Human Rights in China: Trends and Policy Implications
LIBRARY OF CONGRESS WASHINGTON DC CONGRESSIONAL RESEARCH SERVICE
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Human rights has been a principal area of U.S. concern in its relations with the Peoples Republic of China PRC, particularly since the violent government crackdown on the Tiananmen democracy movement in 1989. Some policy makers contend that the U.S. policy of engagement with China, especially since granting the PRC permanent normal trade relations status in 2000, has failed to produce meaningful political reform. Others argue that U.S. engagement has helped to accelerate economic and social change and build social and legal foundations for democracy and human rights in the PRC. This report analyzes Chinas mixed record on human rights - major human rights problems, new human rights legislation, and the development of civil society, legal awareness, and social and political activism. This report discusses major areas of interest but does not provide an exhaustive account of all human rights abuses or related incidents. Fear of social unrest, especially during times of economic uncertainty, appears to motivate the PRC governments resistance toward major political reform. The PRC government has attempted to respond to public grievances and popular calls for redress while subduing activists who attempt to organize mass protests and dissidents who openly call for fundamental change. This approach has both produced incremental improvements in human rights conditions and allowed for continued, serious abuses. Major, ongoing problems include excessive use of violence by security forces, unlawful detention, torture, arbitrary use of state security laws against political dissidents, coercive family planning policies, state control of information, and religious and ethnic persecution. Tibetans, ethnic Uighur Uygur Muslims, and Falun Gong adherents have been singled out for especially harsh treatment.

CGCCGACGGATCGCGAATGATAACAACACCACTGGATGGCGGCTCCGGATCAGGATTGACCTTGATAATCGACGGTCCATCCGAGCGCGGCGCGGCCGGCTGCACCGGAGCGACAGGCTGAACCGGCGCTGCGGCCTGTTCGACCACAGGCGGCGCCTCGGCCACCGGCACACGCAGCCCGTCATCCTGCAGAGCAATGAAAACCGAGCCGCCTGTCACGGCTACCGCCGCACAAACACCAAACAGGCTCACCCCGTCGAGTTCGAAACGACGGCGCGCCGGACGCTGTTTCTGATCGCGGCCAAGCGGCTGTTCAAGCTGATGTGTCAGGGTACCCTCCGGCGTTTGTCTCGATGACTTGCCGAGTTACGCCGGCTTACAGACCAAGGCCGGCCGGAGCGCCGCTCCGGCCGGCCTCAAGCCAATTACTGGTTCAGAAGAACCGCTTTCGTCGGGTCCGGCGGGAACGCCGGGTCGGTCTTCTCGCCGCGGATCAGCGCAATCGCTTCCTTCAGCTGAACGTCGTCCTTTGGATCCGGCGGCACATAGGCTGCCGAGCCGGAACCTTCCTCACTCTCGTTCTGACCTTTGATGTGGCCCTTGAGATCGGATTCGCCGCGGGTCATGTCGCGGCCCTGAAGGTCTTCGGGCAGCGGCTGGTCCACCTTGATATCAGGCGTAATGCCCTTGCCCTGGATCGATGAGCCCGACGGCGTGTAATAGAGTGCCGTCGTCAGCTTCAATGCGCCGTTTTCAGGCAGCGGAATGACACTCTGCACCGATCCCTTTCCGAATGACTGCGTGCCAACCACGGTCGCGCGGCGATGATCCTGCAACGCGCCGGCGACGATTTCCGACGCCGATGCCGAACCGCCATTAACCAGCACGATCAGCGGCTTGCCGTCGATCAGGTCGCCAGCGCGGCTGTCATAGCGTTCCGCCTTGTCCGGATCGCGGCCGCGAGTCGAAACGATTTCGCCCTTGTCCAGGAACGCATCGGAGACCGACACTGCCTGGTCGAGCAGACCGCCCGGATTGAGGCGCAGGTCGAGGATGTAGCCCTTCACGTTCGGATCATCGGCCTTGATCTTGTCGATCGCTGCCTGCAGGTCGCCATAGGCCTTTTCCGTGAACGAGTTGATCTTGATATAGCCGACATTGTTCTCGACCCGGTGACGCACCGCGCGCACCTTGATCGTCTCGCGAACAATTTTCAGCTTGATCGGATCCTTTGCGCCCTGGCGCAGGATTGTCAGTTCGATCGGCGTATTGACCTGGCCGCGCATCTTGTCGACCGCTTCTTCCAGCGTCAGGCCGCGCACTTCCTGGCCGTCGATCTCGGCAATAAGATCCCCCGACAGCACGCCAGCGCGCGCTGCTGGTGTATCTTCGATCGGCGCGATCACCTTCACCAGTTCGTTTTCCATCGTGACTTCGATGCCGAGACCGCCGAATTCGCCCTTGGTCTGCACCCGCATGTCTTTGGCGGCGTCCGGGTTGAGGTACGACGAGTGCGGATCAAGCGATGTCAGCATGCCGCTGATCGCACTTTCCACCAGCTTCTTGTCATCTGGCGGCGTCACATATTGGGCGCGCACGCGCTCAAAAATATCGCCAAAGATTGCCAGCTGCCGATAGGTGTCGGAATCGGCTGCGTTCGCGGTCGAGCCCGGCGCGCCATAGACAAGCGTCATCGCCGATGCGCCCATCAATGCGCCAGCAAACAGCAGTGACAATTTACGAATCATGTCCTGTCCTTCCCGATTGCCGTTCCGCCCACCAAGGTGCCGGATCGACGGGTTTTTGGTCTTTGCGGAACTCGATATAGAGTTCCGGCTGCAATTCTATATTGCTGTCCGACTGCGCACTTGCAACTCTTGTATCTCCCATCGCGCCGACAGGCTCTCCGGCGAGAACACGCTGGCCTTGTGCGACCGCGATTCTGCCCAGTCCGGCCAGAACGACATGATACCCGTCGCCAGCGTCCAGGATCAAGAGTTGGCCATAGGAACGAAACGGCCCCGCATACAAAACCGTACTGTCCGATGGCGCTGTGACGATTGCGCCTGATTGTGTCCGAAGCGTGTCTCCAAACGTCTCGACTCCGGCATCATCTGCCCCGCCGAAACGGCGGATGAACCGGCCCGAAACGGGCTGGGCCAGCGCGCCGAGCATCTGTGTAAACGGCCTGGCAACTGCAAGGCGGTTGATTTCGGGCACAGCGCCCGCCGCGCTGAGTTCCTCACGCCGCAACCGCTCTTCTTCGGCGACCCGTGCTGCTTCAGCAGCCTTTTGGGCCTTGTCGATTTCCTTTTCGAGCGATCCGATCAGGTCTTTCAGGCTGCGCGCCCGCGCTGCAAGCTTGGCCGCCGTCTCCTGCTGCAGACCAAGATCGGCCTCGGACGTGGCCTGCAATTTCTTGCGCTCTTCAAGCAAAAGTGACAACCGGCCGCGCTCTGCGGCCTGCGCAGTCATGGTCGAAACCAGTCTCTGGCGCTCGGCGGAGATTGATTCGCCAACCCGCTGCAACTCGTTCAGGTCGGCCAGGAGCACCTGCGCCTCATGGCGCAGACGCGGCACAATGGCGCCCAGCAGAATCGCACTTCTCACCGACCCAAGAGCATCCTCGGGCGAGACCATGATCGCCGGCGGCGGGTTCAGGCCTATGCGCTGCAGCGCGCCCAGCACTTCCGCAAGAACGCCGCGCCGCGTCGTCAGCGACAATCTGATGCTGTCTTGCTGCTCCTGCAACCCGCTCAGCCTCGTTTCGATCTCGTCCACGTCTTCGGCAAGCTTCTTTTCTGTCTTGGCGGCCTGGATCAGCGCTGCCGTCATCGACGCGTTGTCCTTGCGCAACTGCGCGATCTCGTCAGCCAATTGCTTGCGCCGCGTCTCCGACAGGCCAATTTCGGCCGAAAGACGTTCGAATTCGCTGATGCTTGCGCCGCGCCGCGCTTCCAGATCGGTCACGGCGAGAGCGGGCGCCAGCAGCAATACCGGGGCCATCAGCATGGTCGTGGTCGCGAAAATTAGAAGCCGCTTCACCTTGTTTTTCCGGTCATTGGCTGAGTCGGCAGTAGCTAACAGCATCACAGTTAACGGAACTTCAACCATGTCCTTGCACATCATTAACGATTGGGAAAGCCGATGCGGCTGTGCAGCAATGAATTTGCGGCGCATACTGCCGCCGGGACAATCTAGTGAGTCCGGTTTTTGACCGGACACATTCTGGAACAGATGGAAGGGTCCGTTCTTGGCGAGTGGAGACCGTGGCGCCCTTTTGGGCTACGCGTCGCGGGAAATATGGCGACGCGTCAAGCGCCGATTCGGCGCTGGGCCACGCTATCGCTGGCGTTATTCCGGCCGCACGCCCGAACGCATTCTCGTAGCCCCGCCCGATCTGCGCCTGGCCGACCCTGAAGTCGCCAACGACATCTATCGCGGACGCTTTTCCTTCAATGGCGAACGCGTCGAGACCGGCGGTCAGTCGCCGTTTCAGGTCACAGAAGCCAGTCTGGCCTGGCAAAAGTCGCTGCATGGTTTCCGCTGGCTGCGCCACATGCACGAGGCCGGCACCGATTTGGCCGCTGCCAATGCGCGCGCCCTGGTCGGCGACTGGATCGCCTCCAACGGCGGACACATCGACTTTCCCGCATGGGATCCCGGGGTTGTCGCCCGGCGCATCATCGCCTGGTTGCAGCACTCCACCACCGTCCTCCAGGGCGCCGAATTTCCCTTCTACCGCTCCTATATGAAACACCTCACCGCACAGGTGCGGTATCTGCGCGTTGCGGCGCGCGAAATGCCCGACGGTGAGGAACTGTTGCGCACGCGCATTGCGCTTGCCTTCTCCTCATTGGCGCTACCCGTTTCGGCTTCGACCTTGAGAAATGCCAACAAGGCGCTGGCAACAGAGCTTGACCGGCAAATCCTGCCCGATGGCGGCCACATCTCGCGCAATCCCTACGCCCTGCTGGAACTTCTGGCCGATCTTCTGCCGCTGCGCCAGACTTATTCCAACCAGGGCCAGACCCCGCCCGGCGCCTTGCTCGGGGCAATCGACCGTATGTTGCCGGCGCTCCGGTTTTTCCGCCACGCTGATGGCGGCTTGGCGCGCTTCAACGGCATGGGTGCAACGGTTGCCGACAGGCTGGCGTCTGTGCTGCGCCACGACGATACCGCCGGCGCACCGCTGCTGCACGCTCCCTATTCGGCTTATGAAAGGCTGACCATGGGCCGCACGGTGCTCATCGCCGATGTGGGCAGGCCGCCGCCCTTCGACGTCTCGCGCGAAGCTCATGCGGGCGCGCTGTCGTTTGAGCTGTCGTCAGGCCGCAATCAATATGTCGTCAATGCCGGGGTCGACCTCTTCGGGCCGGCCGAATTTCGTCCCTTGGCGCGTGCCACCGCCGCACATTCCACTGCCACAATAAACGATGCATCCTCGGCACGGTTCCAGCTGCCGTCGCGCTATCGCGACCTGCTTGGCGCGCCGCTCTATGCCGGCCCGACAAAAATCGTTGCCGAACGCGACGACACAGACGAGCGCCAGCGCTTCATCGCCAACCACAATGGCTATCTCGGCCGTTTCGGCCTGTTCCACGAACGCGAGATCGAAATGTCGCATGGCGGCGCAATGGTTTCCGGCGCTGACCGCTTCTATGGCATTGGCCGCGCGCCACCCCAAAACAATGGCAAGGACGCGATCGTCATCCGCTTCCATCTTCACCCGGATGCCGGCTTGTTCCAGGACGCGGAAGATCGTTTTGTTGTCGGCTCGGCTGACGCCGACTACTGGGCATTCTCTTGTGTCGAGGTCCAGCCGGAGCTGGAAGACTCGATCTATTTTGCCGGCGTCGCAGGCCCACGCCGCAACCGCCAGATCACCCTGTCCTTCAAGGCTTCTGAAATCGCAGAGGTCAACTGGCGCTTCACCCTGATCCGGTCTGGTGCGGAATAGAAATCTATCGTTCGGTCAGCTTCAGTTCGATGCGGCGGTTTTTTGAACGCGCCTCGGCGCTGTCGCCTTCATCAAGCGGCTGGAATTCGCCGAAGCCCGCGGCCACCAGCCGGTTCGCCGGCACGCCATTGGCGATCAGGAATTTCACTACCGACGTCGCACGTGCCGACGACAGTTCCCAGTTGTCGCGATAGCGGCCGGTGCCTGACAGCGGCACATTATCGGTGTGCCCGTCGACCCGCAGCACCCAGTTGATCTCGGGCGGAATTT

- Government and Political Science